The Excel Web App is part of Microsoft Office Web Apps Server and is nothing more than a browser-based version of Excel. Well, isn’t Excel Online also the browser-based version of Excel. Yes, it is. So is Excel Web App same as Excel Online? Yes and No. Excel Web App is the browser-based version of Excel and works with SharePoint Server 2013. Excel Online is the browser-based version of Excel that works with SharePoint Online. They both essentially offer the same service but are really different products in some regards. I should point out that the new name for Microsoft Office Web Apps Server is Microsoft Office Online Server, which is currently in beta. For more information check out my article What is Office Online Server and Why SharePoint Server 2016 Needs It?
- If you login to your SharePoint site on-premises and use Excel in your browser, you are using Excel Web App (not Excel Online).
- If you login to your SharePoint site on-premises and your URL looks like this “http://[servername]/_layouts/15/WopiFrame2.aspx?sourcedoc=/Documents/…” then you are using Excel Web App to render the Excel workbook.
When you are in Office 365 and use SharePoint Online to open an Excel file in the browser, or use the cloud version of Power BI, you are using Excel Online. Power BI has a cloud version used in Office 365 but also a desktop version that can be used on your local computer. There is a lot to know about these services that you use in the cloud. The more you know, the better off you will be. If you are an IT administrator or a person who is responsible for supporting the end users then you really need to spend time to better understand the finer details of Excel Online, otherwise you can end up spending too much time troubleshooting and trying to figure out why one person can open an Excel file in the browser but another person cannot.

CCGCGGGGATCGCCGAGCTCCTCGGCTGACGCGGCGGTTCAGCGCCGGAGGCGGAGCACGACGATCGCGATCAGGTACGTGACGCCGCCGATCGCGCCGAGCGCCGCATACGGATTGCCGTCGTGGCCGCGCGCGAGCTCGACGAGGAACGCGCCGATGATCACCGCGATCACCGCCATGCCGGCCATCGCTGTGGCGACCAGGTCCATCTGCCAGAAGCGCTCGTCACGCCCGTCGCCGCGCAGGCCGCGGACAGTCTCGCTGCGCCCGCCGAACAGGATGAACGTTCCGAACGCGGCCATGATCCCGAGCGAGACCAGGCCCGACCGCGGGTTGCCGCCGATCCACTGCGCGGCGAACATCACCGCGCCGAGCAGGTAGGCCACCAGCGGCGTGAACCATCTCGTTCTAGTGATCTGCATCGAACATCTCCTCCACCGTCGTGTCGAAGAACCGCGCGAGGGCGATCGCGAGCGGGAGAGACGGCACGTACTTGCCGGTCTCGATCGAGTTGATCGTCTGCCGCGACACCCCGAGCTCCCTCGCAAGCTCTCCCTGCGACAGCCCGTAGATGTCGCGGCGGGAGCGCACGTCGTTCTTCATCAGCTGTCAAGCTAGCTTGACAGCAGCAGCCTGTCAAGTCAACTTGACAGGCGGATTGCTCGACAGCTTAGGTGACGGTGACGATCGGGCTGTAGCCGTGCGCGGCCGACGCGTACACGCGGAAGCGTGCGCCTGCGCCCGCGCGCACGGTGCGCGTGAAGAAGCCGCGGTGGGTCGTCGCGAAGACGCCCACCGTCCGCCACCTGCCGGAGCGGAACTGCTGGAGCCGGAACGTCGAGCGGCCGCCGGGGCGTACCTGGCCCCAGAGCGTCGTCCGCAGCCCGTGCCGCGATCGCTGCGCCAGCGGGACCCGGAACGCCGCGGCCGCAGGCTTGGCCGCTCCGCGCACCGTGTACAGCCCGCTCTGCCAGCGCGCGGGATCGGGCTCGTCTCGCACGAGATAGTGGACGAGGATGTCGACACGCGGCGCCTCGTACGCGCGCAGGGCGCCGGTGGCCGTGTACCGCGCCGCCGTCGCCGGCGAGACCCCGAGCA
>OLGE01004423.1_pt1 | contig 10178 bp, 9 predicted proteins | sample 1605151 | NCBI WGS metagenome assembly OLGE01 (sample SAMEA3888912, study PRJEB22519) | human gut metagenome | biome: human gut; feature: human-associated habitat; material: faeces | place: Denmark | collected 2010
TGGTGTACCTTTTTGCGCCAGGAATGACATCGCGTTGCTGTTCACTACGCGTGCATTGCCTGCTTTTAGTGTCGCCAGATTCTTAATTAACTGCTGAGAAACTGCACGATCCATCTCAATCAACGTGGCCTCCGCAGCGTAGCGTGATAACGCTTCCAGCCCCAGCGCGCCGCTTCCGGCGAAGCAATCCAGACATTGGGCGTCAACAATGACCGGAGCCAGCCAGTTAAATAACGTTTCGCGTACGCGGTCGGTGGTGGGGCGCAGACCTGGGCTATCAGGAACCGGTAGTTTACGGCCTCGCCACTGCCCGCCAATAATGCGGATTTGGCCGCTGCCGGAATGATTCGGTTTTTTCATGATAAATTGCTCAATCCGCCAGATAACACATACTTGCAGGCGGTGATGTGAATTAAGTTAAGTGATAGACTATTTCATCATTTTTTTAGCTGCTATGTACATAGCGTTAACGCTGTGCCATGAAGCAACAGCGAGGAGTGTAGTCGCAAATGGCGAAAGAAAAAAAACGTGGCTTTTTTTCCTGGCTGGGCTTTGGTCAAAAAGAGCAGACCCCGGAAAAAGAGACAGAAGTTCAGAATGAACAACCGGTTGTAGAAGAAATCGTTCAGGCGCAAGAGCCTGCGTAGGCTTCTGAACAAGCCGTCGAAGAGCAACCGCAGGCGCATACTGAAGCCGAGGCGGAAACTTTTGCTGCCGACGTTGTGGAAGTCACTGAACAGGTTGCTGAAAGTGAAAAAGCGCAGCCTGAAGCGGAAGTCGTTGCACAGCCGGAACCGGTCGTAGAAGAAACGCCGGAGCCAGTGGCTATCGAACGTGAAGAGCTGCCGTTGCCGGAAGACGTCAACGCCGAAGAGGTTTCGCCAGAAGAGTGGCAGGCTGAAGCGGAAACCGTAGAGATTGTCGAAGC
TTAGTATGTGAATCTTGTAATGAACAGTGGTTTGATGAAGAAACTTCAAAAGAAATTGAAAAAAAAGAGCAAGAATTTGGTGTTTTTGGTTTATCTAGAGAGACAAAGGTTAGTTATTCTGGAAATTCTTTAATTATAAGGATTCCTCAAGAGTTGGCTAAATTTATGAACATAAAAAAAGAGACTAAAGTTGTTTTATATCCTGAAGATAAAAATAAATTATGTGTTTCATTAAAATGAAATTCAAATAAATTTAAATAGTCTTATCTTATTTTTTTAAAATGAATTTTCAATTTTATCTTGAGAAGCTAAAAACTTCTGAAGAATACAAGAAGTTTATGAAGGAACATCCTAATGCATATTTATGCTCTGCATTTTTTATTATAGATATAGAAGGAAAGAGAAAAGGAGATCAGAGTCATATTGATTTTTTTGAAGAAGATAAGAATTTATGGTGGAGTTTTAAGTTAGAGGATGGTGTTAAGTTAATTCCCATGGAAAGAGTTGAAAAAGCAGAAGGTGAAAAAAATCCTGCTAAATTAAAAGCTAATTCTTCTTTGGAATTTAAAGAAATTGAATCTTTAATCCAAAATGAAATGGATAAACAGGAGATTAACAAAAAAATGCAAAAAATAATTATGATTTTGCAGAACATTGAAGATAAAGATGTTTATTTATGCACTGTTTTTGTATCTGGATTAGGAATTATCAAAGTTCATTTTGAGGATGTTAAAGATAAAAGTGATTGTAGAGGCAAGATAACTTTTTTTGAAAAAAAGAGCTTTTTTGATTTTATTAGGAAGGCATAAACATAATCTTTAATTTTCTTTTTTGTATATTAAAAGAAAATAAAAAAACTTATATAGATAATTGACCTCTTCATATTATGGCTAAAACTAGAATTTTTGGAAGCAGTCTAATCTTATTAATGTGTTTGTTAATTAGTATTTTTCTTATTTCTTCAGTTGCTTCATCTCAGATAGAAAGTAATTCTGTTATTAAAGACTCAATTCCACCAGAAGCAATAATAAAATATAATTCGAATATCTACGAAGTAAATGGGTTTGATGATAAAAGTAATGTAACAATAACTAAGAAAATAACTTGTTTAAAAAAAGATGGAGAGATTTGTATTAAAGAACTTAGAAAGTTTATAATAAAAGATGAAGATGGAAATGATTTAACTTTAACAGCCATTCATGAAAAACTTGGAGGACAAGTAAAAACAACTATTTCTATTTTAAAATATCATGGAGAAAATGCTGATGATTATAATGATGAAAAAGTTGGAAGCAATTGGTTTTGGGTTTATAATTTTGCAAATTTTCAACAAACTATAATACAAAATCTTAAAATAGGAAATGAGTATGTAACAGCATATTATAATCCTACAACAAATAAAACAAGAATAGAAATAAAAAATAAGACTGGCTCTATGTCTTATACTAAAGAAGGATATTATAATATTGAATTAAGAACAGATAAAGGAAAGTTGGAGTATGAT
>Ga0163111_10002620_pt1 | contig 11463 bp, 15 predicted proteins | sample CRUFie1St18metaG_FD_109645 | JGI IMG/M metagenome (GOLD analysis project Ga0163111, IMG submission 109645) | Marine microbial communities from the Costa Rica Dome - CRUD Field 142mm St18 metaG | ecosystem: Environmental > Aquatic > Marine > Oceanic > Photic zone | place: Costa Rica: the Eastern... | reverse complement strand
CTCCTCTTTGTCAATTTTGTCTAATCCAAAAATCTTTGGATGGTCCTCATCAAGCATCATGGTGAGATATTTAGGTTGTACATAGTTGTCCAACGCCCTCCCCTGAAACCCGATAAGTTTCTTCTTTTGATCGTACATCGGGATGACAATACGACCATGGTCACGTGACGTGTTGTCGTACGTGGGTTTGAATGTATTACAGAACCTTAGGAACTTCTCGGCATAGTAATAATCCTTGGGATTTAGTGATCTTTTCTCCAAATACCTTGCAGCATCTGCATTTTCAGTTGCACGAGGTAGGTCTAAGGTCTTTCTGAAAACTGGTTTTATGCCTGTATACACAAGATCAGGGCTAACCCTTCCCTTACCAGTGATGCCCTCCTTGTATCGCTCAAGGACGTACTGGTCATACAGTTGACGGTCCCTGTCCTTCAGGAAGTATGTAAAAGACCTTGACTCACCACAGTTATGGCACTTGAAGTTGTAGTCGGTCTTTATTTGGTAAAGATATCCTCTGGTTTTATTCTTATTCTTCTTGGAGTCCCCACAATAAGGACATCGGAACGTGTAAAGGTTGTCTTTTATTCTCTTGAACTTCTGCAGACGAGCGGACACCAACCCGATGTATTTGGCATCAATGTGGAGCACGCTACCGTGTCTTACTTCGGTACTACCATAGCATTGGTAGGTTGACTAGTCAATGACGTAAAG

So now you know that Excel Online is the online version of Excel in the cloud that allows you to create or edit an Excel workbook in a browser window. But did you know that when you open an Excel file in SharePoint Online (which is part of Office 365), the file size is limited to 10MB? That’s right. You can’t open files larger than 10MB, unless you are using Power BI (free or Pro version), in which case the file size can be as large as 250MB. Okay, what I just said is not exactly correct because not every file that is up to 250MB in size can be displayed in the browser window when you use Power BI. If an Excel file is larger than 30MB then you must configure it in a certain way to display it in a browser window as explained here. Now you see what I meant that you really need to get familiar with the subtle differences on how the product works, especially if you are the person who is responsible for supporting others. Not to make things complicated but what I just told you related to the Power BI applies to what Microsoft calls the previous version of Power BI (Power BI in Office 365). It doesn’t apply to the new version of Power BI. The new version doesn’t have a name. It’s just called new Power BI for now.